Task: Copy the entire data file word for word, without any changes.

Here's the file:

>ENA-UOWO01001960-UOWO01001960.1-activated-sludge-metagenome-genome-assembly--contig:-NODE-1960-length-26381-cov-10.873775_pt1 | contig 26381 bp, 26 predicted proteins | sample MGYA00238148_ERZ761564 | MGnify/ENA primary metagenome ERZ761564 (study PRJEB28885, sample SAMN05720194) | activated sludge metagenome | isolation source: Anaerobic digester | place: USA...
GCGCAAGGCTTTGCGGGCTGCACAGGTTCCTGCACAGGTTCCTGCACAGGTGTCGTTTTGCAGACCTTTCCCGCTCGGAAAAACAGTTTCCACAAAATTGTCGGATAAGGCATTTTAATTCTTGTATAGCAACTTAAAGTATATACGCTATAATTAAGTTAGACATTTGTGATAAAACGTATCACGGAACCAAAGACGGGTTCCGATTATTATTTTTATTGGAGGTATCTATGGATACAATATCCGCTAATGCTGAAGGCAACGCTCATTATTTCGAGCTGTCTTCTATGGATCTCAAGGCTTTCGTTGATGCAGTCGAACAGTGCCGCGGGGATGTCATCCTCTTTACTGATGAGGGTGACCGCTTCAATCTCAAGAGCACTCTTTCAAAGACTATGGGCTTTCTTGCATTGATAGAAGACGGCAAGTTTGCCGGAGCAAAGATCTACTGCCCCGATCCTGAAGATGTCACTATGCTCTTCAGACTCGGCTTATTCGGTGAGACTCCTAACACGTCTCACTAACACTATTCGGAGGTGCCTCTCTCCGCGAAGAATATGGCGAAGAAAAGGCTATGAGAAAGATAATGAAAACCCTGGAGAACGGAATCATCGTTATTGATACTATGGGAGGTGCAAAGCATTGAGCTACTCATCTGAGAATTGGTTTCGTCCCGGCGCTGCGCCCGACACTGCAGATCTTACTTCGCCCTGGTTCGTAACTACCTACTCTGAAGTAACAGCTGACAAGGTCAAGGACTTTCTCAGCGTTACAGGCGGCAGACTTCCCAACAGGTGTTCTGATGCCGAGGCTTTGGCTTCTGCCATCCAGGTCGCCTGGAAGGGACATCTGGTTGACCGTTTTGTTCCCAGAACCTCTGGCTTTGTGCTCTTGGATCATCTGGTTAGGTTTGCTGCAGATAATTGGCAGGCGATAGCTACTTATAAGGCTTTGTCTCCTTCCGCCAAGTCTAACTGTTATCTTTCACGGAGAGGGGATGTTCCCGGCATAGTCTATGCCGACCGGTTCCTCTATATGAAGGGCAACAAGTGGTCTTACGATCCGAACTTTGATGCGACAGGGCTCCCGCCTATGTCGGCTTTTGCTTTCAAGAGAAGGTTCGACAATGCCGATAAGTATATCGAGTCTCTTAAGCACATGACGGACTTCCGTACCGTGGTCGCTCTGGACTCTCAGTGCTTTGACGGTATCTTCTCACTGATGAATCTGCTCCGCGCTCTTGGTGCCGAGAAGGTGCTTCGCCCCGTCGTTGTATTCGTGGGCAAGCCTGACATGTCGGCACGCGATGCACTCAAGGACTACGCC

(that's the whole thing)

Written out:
>ENA-UOWO01001960-UOWO01001960.1-activated-sludge-metagenome-genome-assembly--contig:-NODE-1960-length-26381-cov-10.873775_pt1 | contig 26381 bp, 26 predicted proteins | sample MGYA00238148_ERZ761564 | MGnify/ENA primary metagenome ERZ761564 (study PRJEB28885, sample SAMN05720194) | activated sludge metagenome | isolation source: Anaerobic digester | place: USA...
GCGCAAGGCTTTGCGGGCTGCACAGGTTCCTGCACAGGTTCCTGCACAGGTGTCGTTTTGCAGACCTTTCCCGCTCGGAAAAACAGTTTCCACAAAATTGTCGGATAAGGCATTTTAATTCTTGTATAGCAACTTAAAGTATATACGCTATAATTAAGTTAGACATTTGTGATAAAACGTATCACGGAACCAAAGACGGGTTCCGATTATTATTTTTATTGGAGGTATCTATGGATACAATATCCGCTAATGCTGAAGGCAACGCTCATTATTTCGAGCTGTCTTCTATGGATCTCAAGGCTTTCGTTGATGCAGTCGAACAGTGCCGCGGGGATGTCATCCTCTTTACTGATGAGGGTGACCGCTTCAATCTCAAGAGCACTCTTTCAAAGACTATGGGCTTTCTTGCATTGATAGAAGACGGCAAGTTTGCCGGAGCAAAGATCTACTGCCCCGATCCTGAAGATGTCACTATGCTCTTCAGACTCGGCTTATTCGGTGAGACTCCTAACACGTCTCACTAACACTATTCGGAGGTGCCTCTCTCCGCGAAGAATATGGCGAAGAAAAGGCTATGAGAAAGATAATGAAAACCCTGGAGAACGGAATCATCGTTATTGATACTATGGGAGGTGCAAAGCATTGAGCTACTCATCTGAGAATTGGTTTCGTCCCGGCGCTGCGCCCGACACTGCAGATCTTACTTCGCCCTGGTTCGTAACTACCTACTCTGAAGTAACAGCTGACAAGGTCAAGGACTTTCTCAGCGTTACAGGCGGCAGACTTCCCAACAGGTGTTCTGATGCCGAGGCTTTGGCTTCTGCCATCCAGGTCGCCTGGAAGGGACATCTGGTTGACCGTTTTGTTCCCAGAACCTCTGGCTTTGTGCTCTTGGATCATCTGGTTAGGTTTGCTGCAGATAATTGGCAGGCGATAGCTACTTATAAGGCTTTGTCTCCTTCCGCCAAGTCTAACTGTTATCTTTCACGGAGAGGGGATGTTCCCGGCATAGTCTATGCCGACCGGTTCCTCTATATGAAGGGCAACAAGTGGTCTTACGATCCGAACTTTGATGCGACAGGGCTCCCGCCTATGTCGGCTTTTGCTTTCAAGAGAAGGTTCGACAATGCCGATAAGTATATCGAGTCTCTTAAGCACATGACGGACTTCCGTACCGTGGTCGCTCTGGACTCTCAGTGCTTTGACGGTATCTTCTCACTGATGAATCTGCTCCGCGCTCTTGGTGCCGAGAAGGTGCTTCGCCCCGTCGTTGTATTCGTGGGCAAGCCTGACATGTCGGCACGCGATGCACTCAAGGACTACGCC